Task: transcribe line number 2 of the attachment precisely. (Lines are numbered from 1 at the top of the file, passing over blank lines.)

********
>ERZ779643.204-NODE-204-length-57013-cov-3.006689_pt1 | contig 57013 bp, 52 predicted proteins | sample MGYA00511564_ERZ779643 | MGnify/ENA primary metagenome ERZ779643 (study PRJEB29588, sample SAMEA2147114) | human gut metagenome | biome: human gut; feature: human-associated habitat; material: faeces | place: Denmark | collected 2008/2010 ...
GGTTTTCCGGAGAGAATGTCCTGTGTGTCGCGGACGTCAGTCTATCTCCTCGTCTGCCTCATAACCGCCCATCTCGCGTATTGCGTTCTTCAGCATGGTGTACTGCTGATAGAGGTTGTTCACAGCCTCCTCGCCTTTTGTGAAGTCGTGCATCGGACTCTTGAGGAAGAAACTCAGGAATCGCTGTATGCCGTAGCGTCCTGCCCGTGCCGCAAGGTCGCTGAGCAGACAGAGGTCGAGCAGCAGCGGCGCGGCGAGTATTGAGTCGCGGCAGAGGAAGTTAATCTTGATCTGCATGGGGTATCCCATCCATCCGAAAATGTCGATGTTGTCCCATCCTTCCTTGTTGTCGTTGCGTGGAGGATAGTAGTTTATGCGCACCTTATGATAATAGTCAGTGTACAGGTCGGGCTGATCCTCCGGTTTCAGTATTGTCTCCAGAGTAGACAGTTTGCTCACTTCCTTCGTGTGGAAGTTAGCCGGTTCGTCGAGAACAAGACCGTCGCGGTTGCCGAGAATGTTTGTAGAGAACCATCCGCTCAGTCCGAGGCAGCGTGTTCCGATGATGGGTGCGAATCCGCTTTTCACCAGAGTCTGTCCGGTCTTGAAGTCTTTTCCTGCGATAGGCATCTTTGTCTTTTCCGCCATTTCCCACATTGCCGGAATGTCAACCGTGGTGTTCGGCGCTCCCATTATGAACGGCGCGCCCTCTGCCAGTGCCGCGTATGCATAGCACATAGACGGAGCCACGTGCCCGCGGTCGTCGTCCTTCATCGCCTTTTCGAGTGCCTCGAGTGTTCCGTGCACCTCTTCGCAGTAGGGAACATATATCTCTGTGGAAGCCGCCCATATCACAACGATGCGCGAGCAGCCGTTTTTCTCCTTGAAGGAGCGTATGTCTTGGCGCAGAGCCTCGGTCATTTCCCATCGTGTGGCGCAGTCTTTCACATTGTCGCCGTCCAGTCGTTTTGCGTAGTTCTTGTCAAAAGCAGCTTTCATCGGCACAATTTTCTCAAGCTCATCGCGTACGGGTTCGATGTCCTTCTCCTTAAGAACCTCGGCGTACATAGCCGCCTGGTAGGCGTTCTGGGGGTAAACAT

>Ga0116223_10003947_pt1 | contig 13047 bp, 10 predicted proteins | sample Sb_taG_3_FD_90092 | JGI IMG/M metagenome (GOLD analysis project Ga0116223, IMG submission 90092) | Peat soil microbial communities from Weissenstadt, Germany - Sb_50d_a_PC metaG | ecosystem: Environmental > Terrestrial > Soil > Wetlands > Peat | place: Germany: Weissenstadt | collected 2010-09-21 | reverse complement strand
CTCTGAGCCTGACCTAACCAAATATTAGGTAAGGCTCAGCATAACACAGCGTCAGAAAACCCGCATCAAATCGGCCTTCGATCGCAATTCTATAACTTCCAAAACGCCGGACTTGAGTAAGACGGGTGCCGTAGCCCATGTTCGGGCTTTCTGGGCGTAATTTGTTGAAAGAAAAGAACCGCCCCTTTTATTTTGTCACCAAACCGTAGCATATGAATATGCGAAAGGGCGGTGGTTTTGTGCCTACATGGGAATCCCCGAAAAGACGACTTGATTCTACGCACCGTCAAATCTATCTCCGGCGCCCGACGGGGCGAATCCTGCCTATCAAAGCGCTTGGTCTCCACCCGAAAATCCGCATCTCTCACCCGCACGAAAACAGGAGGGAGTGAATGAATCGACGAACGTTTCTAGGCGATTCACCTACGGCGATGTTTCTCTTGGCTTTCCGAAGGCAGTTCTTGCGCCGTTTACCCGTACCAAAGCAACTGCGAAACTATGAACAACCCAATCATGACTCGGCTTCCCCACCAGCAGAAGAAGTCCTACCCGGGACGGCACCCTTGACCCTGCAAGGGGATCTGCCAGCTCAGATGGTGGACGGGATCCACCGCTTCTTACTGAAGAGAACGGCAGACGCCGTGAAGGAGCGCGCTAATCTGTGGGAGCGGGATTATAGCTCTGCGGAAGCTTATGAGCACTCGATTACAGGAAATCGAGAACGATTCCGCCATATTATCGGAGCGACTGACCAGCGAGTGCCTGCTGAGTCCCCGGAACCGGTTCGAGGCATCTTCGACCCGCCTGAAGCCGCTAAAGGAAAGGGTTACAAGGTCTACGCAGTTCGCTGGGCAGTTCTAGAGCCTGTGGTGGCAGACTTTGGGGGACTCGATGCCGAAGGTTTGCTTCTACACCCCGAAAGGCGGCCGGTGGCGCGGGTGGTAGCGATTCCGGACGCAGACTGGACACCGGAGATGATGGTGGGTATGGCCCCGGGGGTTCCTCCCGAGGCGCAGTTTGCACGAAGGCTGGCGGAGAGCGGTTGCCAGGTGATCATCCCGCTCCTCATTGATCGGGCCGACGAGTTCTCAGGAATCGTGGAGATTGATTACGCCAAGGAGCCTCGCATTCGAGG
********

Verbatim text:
GGTTTTCCGGAGAGAATGTCCTGTGTGTCGCGGACGTCAGTCTATCTCCTCGTCTGCCTCATAACCGCCCATCTCGCGTATTGCGTTCTTCAGCATGGTGTACTGCTGATAGAGGTTGTTCACAGCCTCCTCGCCTTTTGTGAAGTCGTGCATCGGACTCTTGAGGAAGAAACTCAGGAATCGCTGTATGCCGTAGCGTCCTGCCCGTGCCGCAAGGTCGCTGAGCAGACAGAGGTCGAGCAGCAGCGGCGCGGCGAGTATTGAGTCGCGGCAGAGGAAGTTAATCTTGATCTGCATGGGGTATCCCATCCATCCGAAAATGTCGATGTTGTCCCATCCTTCCTTGTTGTCGTTGCGTGGAGGATAGTAGTTTATGCGCACCTTATGATAATAGTCAGTGTACAGGTCGGGCTGATCCTCCGGTTTCAGTATTGTCTCCAGAGTAGACAGTTTGCTCACTTCCTTCGTGTGGAAGTTAGCCGGTTCGTCGAGAACAAGACCGTCGCGGTTGCCGAGAATGTTTGTAGAGAACCATCCGCTCAGTCCGAGGCAGCGTGTTCCGATGATGGGTGCGAATCCGCTTTTCACCAGAGTCTGTCCGGTCTTGAAGTCTTTTCCTGCGATAGGCATCTTTGTCTTTTCCGCCATTTCCCACATTGCCGGAATGTCAACCGTGGTGTTCGGCGCTCCCATTATGAACGGCGCGCCCTCTGCCAGTGCCGCGTATGCATAGCACATAGACGGAGCCACGTGCCCGCGGTCGTCGTCCTTCATCGCCTTTTCGAGTGCCTCGAGTGTTCCGTGCACCTCTTCGCAGTAGGGAACATATATCTCTGTGGAAGCCGCCCATATCACAACGATGCGCGAGCAGCCGTTTTTCTCCTTGAAGGAGCGTATGTCTTGGCGCAGAGCCTCGGTCATTTCCCATCGTGTGGCGCAGTCTTTCACATTGTCGCCGTCCAGTCGTTTTGCGTAGTTCTTGTCAAAAGCAGCTTTCATCGGCACAATTTTCTCAAGCTCATCGCGTACGGGTTCGATGTCCTTCTCCTTAAGAACCTCGGCGTACATAGCCGCCTGGTAGGCGTTCTGGGGGTAAACAT